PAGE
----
Are we to blame for the rising cost of living?

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The Jubilee Government continues to come under sharp criticism over the rising cost of living. The country’s annual inflation rate accelerated for a fourth consecutive month, hitting five years high of 11.5 percent in April 2017, from 10.3 percent in March 2017. This, without a doubt, explains why the rising cost of living remains a serious problem facing Kenyans today.

Before we apportion blame, let’s first look at the factors that influence the rising cost of living in Kenya.

Kenya currently faces a severe drought that has curtailed food production. The rains currently experienced are less than normal. In a country, like Kenya, whose economy is largely dependent on rain-fed agriculture, drought remains a significant risk to its inflation outlook. The problem is further compounded by the armyworm outbreak in Kenya. The deadly armyworms have been detected in parts of the Rift Valley, Western and Coast regions, destroying food crops, such as cereals, and worsening the food situation in the country.

In such an environment, the cost of producing food automatically increases resulting in an increase in the price of food items. On the brighter side, the Government has attempted to cushion Kenyans from the rising cost of food by introducing VAT exemption on maize and wheat flour. More though needs to be done. There is need to hold the Government accountable to its election pledge to create a food-secure Kenya that has a vibrant agricultural sector that produces food in excess of the needs of the country by encouraging mechanisation, irrigation reviving cooperatives and farmers’ unions and subsidies for inputs. There is need to find the root cause of the continued failure of the million-acre Galana-Kalalu Irrigation scheme to meet its ambitious targets.

The second factor we should look at is lifestyle inflation, i.e. the escalating cost of the country’s changing lifestyle. Those privileged grew up on toughees Bata shoes that doubled as school shoes and church-going shoes. These shoes were relatively affordable and could last for up to two years. Today, our children insist on wearing expensive designer shoes, partly on account of peer pressure. Electronic gadgets like microwaves, that were previously a reserve of the wealthy, can now be found in most urban kitchens, doubling or tripling our electricity bills. Very few households incurred telephone bills back in the day, today most urban homes have broadband and almost all members of the household own a mobile phone or two, introducing a new expense that was previously unknown.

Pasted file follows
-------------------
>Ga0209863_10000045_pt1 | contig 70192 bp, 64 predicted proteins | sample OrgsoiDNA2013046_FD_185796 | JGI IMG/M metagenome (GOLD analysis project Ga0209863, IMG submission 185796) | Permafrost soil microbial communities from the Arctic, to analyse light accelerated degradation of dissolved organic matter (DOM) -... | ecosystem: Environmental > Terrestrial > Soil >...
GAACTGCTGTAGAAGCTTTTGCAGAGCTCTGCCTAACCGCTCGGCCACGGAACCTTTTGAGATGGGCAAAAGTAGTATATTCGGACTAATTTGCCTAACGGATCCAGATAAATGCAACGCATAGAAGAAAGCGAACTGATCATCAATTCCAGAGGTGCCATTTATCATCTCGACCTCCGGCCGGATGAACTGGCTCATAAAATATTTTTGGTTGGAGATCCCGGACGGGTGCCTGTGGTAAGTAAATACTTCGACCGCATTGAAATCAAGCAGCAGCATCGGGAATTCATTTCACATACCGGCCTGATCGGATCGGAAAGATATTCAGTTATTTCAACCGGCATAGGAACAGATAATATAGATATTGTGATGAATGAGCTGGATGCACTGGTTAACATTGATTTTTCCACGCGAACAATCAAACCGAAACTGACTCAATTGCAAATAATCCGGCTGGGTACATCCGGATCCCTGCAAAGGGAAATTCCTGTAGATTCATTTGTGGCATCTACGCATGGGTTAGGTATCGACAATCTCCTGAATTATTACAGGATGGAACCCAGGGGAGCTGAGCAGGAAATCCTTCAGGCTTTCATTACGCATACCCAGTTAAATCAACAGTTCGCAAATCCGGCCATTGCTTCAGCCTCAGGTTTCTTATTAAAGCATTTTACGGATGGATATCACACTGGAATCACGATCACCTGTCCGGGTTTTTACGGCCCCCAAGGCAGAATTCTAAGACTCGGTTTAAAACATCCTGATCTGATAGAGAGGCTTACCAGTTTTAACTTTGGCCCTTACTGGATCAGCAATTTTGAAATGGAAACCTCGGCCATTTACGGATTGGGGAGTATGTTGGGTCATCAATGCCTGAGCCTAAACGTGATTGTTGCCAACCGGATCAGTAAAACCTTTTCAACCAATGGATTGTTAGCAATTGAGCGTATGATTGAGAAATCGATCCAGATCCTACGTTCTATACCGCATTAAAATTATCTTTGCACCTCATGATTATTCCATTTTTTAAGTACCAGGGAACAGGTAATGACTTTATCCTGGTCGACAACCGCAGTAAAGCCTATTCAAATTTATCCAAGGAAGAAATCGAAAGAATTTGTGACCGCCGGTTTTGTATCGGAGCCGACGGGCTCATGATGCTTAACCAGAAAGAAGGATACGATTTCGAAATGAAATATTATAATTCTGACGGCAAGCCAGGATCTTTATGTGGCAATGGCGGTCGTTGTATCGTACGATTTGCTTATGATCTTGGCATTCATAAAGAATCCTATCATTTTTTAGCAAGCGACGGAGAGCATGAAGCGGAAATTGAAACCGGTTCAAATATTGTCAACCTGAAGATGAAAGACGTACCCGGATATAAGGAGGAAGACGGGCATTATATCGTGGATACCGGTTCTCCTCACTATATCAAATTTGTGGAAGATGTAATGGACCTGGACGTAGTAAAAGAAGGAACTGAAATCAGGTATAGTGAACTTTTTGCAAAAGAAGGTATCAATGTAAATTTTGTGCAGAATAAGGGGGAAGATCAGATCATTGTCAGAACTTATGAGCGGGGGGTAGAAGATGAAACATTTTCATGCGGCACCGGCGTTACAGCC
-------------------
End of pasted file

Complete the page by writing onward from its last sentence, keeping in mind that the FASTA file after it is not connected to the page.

Lifestyle inflation has brought with it increased cost of living. As we adapt to the small comforts of life such as household cooling appliances like air-conditioners, refrigerators and chillers and electric gadgets such as electric rice makers and microwaves, our electricity bills double or triple. While Uber fares appear cheap at face value, they have in the long run increased our transport expenses as more urban dwellers opt for taxis as opposed to buses and matatus. The hard truth is our increased expenses have increased our cost of living. It is no wonder Kenyans consumed 102 percent of their income in 2013, 103 percent in 2014 and 102 percent in 2005. Statistics further reveal that 45 percent of our income goes to food and drink, meaning not much is left for other critical needs like shelter, health, clothing and transport. Most Kenyans are forced to survive by depleting their savings or falling dipper into debt.

The rising cost of living and lifestyle inflation directly threatens a life a dignity for all Kenyans. There is need to manage our household expenditures.

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